Just a channel full of blessing,

To the thirsty hearts around;

To tell out Thy full salvation,

All Thy loving message sound.

  1. There are thirsty hearts all around us: Ps. 42:1-2
  2. Christ wants us to tell them of His full salvation: Mk. 16:15-16
  3. The reason is that He wants them to know His message of love: Jn. 3:16

III. From stanza 3 (st. 2 HFWR) we learn that we must look to Christ for power

Emptied that Thou shouldest fill me,

A clean vessel in Thy hand;

With no power but as Thou givest

Graciously with each command.

  1. We are emptied when we are made free from sin: Rom. 6:16-18
  2. The only power that we have as Christ’s servants then is the gospel: Rom. 1:16-17
  3. And as we obey His commands, the Lord uses this power to supply our needs: Phil. 4:19
  4. From s

IV. From stanza 4 (st. 3 HFWR) we learn that we must allow Christ to possess us

Witnessing Thy power to save me,

Setting free from self and sin;

Thou who boughtest to possess me,

In Thy fullness, Lord, come in.

  1. Witnessing here is not necessarily the idea of “witnessing” to others but that of having seen ourselves what the Lord did for us so that we might then tell it to others: Mk. 5:18-20
  2. Thus having witnessed what He did for us, we remember that He bought us: 1 Cor. 6:20—Acts 20:28
  3. And as His servants, we have been crucified so that Christ lives in us and possesses us: Gal. 2:20

V. From stanza 5 (st. 4 HFWR) we learn that we must surrender ourselves completely to Christ

Jesus, fill now with Thy Spirit

Hearts that full surrender know;

That the streams of living water

From our inner self (man) may flow.

  1. Though it is nothing miraculous, God wants us to be filled with His Spirit: Eph. 5:19, 6:17 (Gal. 5:22-23)
  2. This is possible only as Christ’s servants surrender by denying self, taking up the cross, and following Him: Matt. 16:24-26
  3. Then streams of living water will flow through us to others: Jn. 7:37-38

CONCL.:  The chorus asks the Lord’s help and direction in applying these principles

Channels only, blessèd Master,

But with all Thy wondrous power

Flowing through us, Thou canst use us

Every day and every hour.

The highest calling in life is for us to serve God as “Channels Only.”

One thought on “Channels Only

  1. According to “The Musical Herald and Tonic Sol-fa Reporter” of 1899 (3rd page from the end of the file linked below at google books), “Channels Only” and eleven other tunes of Ada Rose Gibbs had sold over 50,000 copies in the months prior to December 1899 in the form of “Twelve Musical Leaflets: Suitable for Solos and Anniversaries,” such that the first 12 songs in the “Twenty-Four Gems of Sacred Song” of 1900 were reprints, albeit in booklet form.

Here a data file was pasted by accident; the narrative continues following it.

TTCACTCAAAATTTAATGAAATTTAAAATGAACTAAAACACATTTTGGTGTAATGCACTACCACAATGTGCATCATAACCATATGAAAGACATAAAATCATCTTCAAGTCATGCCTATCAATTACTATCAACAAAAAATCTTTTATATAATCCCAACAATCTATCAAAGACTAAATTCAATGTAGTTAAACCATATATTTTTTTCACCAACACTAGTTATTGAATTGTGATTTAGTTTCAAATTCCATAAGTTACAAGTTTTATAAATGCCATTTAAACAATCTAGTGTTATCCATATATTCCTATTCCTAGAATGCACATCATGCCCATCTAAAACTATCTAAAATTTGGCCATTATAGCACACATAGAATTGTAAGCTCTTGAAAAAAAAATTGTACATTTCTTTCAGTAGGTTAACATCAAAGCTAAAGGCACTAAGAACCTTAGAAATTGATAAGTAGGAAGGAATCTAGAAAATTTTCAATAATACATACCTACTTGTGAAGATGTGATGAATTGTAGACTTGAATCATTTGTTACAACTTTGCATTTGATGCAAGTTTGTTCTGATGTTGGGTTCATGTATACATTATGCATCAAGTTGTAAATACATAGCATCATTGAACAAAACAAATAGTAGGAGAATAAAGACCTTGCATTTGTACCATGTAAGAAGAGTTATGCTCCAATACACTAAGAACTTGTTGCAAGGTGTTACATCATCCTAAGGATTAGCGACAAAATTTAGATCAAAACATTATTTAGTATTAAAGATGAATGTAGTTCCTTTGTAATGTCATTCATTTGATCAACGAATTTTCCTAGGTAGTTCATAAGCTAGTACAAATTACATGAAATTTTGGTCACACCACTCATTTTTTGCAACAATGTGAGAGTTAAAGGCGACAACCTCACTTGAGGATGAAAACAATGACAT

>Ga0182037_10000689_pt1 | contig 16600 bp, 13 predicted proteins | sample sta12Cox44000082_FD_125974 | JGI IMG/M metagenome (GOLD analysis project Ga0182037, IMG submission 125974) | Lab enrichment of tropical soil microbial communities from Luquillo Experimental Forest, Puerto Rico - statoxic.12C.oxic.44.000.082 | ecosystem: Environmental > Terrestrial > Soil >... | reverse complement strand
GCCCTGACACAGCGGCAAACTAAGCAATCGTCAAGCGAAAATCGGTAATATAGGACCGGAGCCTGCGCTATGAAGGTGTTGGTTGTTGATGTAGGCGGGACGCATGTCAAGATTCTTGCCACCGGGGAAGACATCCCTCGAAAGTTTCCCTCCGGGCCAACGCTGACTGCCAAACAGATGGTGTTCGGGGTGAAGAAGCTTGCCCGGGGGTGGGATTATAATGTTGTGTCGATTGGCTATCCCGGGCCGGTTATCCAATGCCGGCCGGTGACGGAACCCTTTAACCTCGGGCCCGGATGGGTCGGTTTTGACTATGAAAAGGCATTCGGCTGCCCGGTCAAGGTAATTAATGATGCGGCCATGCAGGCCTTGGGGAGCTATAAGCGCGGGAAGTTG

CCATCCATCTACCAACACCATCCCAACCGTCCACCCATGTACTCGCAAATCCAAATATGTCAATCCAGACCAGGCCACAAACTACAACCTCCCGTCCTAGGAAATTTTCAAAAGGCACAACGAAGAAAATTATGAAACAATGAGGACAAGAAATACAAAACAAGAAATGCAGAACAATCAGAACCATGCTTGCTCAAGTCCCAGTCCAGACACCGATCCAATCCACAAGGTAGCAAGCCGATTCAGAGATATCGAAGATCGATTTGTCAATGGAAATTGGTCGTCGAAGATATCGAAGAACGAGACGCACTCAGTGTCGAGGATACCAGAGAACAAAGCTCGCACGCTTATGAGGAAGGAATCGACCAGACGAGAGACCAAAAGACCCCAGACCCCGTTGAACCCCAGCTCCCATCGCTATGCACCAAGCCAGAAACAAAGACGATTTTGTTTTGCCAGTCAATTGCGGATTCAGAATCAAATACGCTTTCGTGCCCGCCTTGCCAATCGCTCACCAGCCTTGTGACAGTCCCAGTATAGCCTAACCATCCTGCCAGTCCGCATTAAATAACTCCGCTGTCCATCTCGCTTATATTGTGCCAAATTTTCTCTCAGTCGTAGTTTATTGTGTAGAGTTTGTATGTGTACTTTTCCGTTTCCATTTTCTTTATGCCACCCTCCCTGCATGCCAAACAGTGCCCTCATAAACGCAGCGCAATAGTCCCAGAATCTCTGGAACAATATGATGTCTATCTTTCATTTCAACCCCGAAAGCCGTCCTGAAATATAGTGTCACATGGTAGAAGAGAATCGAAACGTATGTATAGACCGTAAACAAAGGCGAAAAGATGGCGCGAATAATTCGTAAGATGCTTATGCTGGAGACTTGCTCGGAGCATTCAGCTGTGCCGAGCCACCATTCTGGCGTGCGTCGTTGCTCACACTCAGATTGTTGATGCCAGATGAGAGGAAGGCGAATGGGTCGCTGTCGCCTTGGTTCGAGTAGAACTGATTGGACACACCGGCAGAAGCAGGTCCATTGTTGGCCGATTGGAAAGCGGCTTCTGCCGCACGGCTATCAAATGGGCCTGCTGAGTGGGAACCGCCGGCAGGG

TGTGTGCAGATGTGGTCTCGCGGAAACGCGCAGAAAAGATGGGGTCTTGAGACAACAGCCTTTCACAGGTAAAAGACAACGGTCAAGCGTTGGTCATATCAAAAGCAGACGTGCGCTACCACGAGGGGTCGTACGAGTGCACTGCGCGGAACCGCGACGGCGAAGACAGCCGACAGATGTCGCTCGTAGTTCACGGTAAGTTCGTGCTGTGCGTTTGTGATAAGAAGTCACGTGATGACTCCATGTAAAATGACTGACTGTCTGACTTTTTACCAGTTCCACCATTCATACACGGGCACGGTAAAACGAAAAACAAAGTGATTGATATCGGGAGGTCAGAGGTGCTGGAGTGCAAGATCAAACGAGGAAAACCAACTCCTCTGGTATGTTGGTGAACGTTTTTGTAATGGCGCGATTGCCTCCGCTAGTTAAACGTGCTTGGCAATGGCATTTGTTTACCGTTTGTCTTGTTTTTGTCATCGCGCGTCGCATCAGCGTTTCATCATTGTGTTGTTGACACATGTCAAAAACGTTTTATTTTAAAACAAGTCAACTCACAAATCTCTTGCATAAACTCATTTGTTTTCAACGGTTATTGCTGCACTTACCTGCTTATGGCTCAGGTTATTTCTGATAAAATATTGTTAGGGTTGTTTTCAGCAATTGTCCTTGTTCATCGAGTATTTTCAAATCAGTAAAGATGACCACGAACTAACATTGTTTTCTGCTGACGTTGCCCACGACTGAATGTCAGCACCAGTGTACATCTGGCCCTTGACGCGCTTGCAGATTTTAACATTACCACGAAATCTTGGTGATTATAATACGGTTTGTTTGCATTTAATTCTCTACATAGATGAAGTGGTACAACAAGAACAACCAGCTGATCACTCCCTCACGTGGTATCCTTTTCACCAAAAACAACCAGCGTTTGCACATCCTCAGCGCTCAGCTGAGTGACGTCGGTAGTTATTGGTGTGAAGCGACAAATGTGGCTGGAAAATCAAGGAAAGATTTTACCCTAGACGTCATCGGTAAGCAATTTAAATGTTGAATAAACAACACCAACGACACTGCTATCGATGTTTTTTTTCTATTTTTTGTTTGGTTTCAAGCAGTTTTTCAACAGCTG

The text written by Mary E. Maxwell is found in a May 1, 1892 issue (page 10) of a Pentacostal monthly periodical called “Tongues of Fire” printed in London:

    Interestingly, the suggested tune setting for the text in its 1892 published form, is the song “Satisfied,” #143, in “Hymns of the Gospel” ( which if I recall, you wrote about in an earlier post.

    Other texts for which Gibbs provided tunes are found in the monthly “Tongues of Fire” paper as well, including Maxwell’s “The Way of the Cross” (July 1, 1892, page 7: ) and E. Emery’s “Keep on Advancing,” published under the title “Song of Victory,” (April 1, 1891, page 8:

    Other poems and writings of Mrs. Maxwell are found scattered throughout issues of “Tongues..” seen at the site up through @ year 1900, in which she is called Mary E. Maxwell, M. E. Maxwell, Mrs. Maxwell, and Mrs. M. E. Maxwell. Both she and her son, Mr. W. Maxwell (also referenced as William) were scheduled speakers at conventions advertised in the paper, and involved in “mission” work. Details about her birth, death, etc. remain elusive.

    Frederick C. Spurr, in a tribute to Ada Rose Gibbs, makes the claim that he “found for her nearly all the words from various sources, while she wrote the music in the first instance to suit her own voice. Afterwards they were rewritten for general use.” (“Called Home: Mrs. W. J. Gibbs (Miss Ada Rose) In Memorium,” page 12: )